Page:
If Electronic Arts has its way, the next time you look down at your watch, one of its games could be looking back at you.
The video game giant has two of its teams investigating how to make wearable games, another indicator that these once-niche devices could soon move into the mainstream.
EA and Apple have a long history together. Trip Hawkins, one of EA's co-founders, came from Apple. The game maker has also been featured in Apple's press events, showing off some of its latest apps, like the hit car racing game Real Racing.
Most recently, EA discussed its plans to bring its game coding tools called Frostbite to mobile devices, along with popular titles like Plants vs. Zombies: Garden Warfare. The company has about a dozen mobile games planned for release over the next year, including a version of its FIFA Ultimate Team soccer game, a new puzzle title from the Peggle brand called Peggle Blast, and a new entry in its Sim City franchise called BuildIt.
Now EA is investigating wearable games as well, looking to see if the watch can do more than just play Flappy Bird.
Frank Gibeau, head of EA's mobile game efforts, spoke with CNET about his impressions about Apple's devices, and what they mean for the video game industry. The following is an edited Q&A:
Q: What struck you most about the announcements today?
Gibeau: What we saw was an announcement around some new handsets that, when you combine the capabilities of the retina display, the A8 processor, the capabilities of Metal we talked about mid-summer, along with 128 gigabyte storage, you're kinda getting on par with next-gen consoles in terms of what's possible in gaming, which is moving the market straight into EA's strike zone.
We like the idea of being able to take mobile gaming from a visual fidelity, production value, and performance standpoint up a notch, and the good news is that a lot of the technology investments we've been making, like Frostbite, will begin to pay off as the new handsets come out.
We saw Activision choose to. Are we going to see the phone and the tablet treated as another console?
Gibeau: There are still some profound differences between how you approach them and how you bring them to market.
We'll do things like in the sports business where we release apps for Madden and FIFA in the same window (as the console game) but for a lot of our other products, they're stand-alone dedicated mobile experiences because the platforms are still pretty profoundly different.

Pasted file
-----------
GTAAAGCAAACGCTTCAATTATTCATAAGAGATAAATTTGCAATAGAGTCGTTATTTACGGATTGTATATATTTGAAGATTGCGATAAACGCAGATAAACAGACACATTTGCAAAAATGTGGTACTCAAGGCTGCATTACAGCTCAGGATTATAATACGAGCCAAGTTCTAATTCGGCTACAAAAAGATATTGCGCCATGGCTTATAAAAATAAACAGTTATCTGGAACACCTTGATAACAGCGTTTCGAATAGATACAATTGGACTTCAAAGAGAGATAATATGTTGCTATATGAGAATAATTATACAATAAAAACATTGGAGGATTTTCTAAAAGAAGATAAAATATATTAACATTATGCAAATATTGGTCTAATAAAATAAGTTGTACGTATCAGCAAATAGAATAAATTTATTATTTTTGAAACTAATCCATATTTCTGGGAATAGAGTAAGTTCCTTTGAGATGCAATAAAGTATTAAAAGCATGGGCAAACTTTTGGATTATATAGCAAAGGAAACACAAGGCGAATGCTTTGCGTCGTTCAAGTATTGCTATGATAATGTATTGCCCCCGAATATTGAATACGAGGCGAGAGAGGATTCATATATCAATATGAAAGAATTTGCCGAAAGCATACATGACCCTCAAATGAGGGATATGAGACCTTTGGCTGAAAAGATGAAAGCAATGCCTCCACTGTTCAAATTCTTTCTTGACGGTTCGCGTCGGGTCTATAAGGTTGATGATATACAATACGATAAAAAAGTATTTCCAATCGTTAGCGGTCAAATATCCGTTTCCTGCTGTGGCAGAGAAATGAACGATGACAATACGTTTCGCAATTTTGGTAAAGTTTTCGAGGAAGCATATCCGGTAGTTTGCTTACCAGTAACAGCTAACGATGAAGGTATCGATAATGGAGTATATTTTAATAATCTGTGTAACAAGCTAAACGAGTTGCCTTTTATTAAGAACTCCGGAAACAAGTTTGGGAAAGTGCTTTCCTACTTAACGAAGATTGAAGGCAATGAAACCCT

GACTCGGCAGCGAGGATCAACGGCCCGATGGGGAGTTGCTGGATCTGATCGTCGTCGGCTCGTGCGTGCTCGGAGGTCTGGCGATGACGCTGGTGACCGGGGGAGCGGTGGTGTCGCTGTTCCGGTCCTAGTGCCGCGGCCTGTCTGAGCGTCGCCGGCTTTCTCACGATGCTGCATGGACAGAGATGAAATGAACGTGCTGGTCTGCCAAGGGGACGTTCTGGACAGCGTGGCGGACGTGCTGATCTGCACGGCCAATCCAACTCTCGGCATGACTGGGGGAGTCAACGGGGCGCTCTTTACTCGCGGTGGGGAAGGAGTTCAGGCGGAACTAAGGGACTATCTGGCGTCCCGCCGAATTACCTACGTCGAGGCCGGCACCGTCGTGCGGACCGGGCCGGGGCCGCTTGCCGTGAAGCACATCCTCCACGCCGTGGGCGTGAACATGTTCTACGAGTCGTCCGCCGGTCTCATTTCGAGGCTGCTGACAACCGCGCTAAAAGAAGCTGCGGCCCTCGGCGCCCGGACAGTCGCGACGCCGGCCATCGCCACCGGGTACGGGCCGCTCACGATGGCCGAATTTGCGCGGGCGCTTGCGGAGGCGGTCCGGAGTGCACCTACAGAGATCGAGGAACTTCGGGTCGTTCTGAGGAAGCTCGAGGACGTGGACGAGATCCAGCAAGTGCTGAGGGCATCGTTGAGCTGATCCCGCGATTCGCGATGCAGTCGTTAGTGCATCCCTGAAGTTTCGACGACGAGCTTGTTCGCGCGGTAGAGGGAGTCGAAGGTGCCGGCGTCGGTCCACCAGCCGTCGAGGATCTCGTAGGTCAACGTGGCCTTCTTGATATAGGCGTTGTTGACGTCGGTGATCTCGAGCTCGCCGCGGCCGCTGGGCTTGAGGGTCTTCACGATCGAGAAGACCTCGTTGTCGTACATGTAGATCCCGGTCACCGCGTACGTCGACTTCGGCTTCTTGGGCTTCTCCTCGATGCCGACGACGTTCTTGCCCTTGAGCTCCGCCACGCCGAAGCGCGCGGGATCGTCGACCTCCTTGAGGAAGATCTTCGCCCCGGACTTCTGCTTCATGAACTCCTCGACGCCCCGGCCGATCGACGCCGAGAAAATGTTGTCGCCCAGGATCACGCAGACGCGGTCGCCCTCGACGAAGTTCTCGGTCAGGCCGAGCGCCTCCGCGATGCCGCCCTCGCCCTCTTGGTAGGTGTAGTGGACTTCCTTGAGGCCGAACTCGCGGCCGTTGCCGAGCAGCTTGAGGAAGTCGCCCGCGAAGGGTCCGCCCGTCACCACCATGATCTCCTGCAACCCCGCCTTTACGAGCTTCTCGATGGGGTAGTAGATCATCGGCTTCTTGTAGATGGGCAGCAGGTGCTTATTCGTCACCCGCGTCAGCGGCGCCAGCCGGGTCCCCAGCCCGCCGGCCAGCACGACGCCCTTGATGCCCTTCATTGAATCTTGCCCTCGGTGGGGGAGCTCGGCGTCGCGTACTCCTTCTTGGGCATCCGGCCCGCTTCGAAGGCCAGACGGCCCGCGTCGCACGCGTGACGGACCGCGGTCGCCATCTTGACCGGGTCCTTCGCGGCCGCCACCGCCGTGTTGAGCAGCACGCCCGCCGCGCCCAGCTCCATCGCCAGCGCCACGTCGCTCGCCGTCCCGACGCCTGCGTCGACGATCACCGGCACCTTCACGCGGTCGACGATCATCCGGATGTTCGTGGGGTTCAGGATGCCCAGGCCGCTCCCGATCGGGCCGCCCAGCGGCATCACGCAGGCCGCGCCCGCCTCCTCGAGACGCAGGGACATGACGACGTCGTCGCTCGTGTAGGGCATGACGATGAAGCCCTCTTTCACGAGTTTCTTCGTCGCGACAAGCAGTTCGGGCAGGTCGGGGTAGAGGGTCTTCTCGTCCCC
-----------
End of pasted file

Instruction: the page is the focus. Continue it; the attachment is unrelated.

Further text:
If the technological capabilities are getting similar, how are mobile and console still so different?
Gibeau: The user experience is different. The session lengths on console are an hour, the session lengths on mobile are two minutes, so there needs to be profound differences between the two for them to be successful. They will continue to be symbiotic and complimentary for a while.
It's not just a checkbox as another platform because of its profound differences.
What do you think of the Apple Watch?
Gibeau: One of the things we're intrigued with in the mobile division is seeing wearables emerge as a gaming platform. We think we're in the early stages of that, if you look at Oculus and its relationship with Facebook, and Google Glass. Now with Apple's big announcement with the watch, there's a trend here where wearables are going to increase in performance, capability and unique functions over time that we believe will enable gaming experiences.
In fact, we have two teams prototyping wearable experiences that are not only standalone, but also some ideas where you can actually use the fitness component in the watch that can unlock capabilities in the game that might be on your iPhone. Or you could do crafting or some other auction trading on your watch that goes back into your tablet game that you might check out later when you get home.
So, we're pretty excited about it; We think it's very early days. But for EA, the emergence of another gaming platform is compelling for us.
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